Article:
Latest lending figures could be bad news for the rental market

A property expert says a decline in new investor lending could be a sign the rental crisis is set to get worse following the release of the latest ABS lending figures.

Lending figures for December showed home lending activity continued to decline from the record high seen in early 2022.

The value of total new housing loan commitments fell 4.3 per cent to $23.4 billion in December, down from record high levels seen earlier in 2022.

New owner-occupier loan commitments fell 4.2 per cent to $15.6 billion, while new investor loan commitments fell 4.4 per cent to $7.9 billion.

Sean Crick, ABS head of Finance and Wealth, said lending remained above pre-pandemic levels but was significantly lower than it was a year prior.

“In December 2022, the value of total new housing loan commitments was 23 per cent higher than the level seen in February 2020, prior to the COVID-19 pandemic,” he said.

“In December 2021, the value of these commitments was 74 per cent higher than the pre-pandemic level.”

Investor lending was down in NSW (-5.9 per cent), Victoria (-5.4 per cent), Queensland (-5.1 per cent) and the Northern Territory (-4 per cent).

Lending to investors was up in South Australia (2.3 per cent), Western Australia (5.3 per cent), the ACT (1.4 per cent) and Tasmania (18.2 per cent).

Investor lending has ‘fallen off a cliff’

Michael Pell, managing director of buyers agency and property investment advisory Propell, said the dip in investor lending was a particularly worrying sign given the current rental housing crisis being experienced across Australia.

“The volume of new investors has fallen off a cliff because of the rising interest rate environment preventing many from accessing finance at a time when our rental markets are critically undersupplied,” Mr Pell said.

“Analysis of latest official lending data also found that the number of new investor loans had been steadily increasing from the low point in May 2020 until about June last year, which is when the current investment downturn began.”

He said the number of new investment loan commitments had dropped nearly 28 per cent since December 2021 and that the proportion of loans made out to investors stood below the decade average.

Mr Pell said that, high interest rates aside, it was actually a good time for investors to be entering the market.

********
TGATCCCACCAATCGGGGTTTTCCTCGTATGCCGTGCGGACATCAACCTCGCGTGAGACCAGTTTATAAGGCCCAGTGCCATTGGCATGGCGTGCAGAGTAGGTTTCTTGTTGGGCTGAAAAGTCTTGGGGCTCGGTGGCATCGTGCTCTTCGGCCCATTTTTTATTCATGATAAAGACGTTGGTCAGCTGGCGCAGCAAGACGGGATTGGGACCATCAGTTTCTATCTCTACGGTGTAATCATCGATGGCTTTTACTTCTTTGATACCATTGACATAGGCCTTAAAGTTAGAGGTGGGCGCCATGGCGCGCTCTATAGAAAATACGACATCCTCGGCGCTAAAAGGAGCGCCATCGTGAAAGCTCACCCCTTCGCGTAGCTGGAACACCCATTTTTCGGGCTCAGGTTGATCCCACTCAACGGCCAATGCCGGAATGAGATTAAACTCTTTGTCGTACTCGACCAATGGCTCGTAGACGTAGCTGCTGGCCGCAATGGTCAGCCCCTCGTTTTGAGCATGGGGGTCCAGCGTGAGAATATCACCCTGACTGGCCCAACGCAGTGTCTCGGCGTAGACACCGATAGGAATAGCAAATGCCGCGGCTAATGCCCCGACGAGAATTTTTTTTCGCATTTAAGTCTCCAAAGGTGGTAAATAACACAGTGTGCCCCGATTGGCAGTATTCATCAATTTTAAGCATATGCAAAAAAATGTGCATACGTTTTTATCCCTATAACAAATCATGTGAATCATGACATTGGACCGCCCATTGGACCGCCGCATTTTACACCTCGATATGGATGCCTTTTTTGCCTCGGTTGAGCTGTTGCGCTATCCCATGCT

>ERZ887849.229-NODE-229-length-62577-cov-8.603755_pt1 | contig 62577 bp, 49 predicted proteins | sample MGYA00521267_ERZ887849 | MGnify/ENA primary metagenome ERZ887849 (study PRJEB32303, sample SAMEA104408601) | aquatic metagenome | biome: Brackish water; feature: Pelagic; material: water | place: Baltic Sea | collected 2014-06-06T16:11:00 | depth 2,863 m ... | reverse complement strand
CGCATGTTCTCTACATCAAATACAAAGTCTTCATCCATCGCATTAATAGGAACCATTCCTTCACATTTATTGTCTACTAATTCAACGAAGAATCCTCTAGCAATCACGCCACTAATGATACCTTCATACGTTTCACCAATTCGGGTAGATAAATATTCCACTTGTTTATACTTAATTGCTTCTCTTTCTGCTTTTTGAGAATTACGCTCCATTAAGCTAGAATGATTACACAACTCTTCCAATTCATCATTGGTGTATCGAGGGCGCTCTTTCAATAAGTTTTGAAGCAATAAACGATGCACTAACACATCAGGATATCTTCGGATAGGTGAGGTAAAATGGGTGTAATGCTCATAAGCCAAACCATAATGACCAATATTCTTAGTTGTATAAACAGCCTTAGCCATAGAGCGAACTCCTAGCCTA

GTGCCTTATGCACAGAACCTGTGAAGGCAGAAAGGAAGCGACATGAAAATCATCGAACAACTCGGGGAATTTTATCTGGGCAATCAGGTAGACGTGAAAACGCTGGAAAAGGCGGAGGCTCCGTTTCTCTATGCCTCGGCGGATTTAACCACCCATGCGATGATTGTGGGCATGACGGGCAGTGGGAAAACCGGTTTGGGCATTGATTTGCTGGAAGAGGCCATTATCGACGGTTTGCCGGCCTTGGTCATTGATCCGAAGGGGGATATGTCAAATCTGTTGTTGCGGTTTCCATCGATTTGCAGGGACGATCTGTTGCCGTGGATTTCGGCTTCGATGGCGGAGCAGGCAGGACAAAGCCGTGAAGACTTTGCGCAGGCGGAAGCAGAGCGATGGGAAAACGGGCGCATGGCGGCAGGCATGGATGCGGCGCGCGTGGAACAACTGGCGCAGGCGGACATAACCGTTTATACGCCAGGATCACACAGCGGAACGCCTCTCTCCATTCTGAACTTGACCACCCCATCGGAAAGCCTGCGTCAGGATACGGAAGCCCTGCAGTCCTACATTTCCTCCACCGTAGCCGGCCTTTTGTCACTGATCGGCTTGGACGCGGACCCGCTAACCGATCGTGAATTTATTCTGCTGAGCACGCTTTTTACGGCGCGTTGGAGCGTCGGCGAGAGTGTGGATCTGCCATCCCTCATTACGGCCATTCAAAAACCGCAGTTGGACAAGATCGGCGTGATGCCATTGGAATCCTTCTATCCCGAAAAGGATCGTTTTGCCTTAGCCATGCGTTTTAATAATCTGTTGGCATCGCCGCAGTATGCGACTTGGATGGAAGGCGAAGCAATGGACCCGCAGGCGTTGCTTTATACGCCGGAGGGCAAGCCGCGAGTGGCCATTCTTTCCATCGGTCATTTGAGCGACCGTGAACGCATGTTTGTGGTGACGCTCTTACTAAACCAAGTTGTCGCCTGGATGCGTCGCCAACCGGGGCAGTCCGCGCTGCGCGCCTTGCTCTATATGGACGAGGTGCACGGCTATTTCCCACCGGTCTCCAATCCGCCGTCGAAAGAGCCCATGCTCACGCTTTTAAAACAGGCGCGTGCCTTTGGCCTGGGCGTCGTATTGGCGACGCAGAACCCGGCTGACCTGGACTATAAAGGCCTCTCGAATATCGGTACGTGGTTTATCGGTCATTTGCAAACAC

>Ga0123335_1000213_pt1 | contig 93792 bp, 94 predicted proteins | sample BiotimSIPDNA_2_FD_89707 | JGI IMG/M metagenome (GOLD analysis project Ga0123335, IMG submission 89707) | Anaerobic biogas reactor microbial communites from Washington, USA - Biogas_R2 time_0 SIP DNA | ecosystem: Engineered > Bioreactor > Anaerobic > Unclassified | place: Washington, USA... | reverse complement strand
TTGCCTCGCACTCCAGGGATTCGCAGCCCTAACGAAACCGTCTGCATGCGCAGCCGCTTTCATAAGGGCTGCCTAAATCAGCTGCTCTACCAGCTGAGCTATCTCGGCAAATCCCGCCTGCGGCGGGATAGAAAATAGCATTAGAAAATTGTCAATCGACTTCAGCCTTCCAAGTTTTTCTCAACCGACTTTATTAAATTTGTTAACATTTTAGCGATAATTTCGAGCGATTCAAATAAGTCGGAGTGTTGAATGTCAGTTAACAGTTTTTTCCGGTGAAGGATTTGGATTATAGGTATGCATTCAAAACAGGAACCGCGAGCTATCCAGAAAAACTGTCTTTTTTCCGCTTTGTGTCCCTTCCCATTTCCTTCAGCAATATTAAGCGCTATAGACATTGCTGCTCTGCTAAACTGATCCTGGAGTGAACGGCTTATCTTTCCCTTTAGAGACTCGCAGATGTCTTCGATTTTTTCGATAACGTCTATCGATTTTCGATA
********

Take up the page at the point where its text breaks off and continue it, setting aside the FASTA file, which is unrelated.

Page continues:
“When you consider that rents have risen by double digits over the past year, as well as softer market conditions, it is actually ideal timing for would-be property investors to enter the market,” Mr Pell said.

“In fact, it is those prospective investors, who perhaps already own a home, who are the best placed to take advantage of the current market dynamics, whilst also being unlikely to face the lending headwinds that existing investors may be experiencing at present.”

Refinancing activity to continue

PropTrack Economist Angus Moore said the latest lending figures showed lending was down on historical averages, it had managed to recover slightly from the lows experienced during the height of the pandemic.

“While total new lending to investors has declined in the past year – and declined further in December – investors are a larger share of new lending than they were during the pandemic,” Mr Moore said.

“In December, a little over a third of new lending went to investors, compared to less than a quarter in 2020 and early 2021.”

He said first-home buyers in particular had been hit hard by rises to the official cash rate, and that this was evident in the latest lending figures.

“After busy years in 2020 and 2021, the number of new mortgages to first-home buyers fell to its lowest level since mid- 2017 in December 2022,” Mr Moore said.

With further cash rate rises predicted, it was likely that this trend would continue in 2023.

“With the expectation of further interest rate rises weighing on buyers, new mortgage lending is likely to continue moderating in 2023 and won’t hit the peaks seen in 2021 and early 2022,” Mr Moore said.

Refinancing, on the other hand, would continue to account for a high proportion of lending activity as borrowers looked to find a better deal following the end of their fixed-rate period.

Refinancing between lenders fell 1.5 per cent but remained high at $19.1 billion in December 2022, the ABS reported.

“But refinancing activity, particularly as many homeowners roll off fixed rates, will be strong,” Mr Moore predicted.

“While external refinancing declined very slightly in December, it’s up more than 20 per cent compared to a year ago.”

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Jack Needham

Jack Needham was a Digital Editor at Elite Agent in 2022 & 2023

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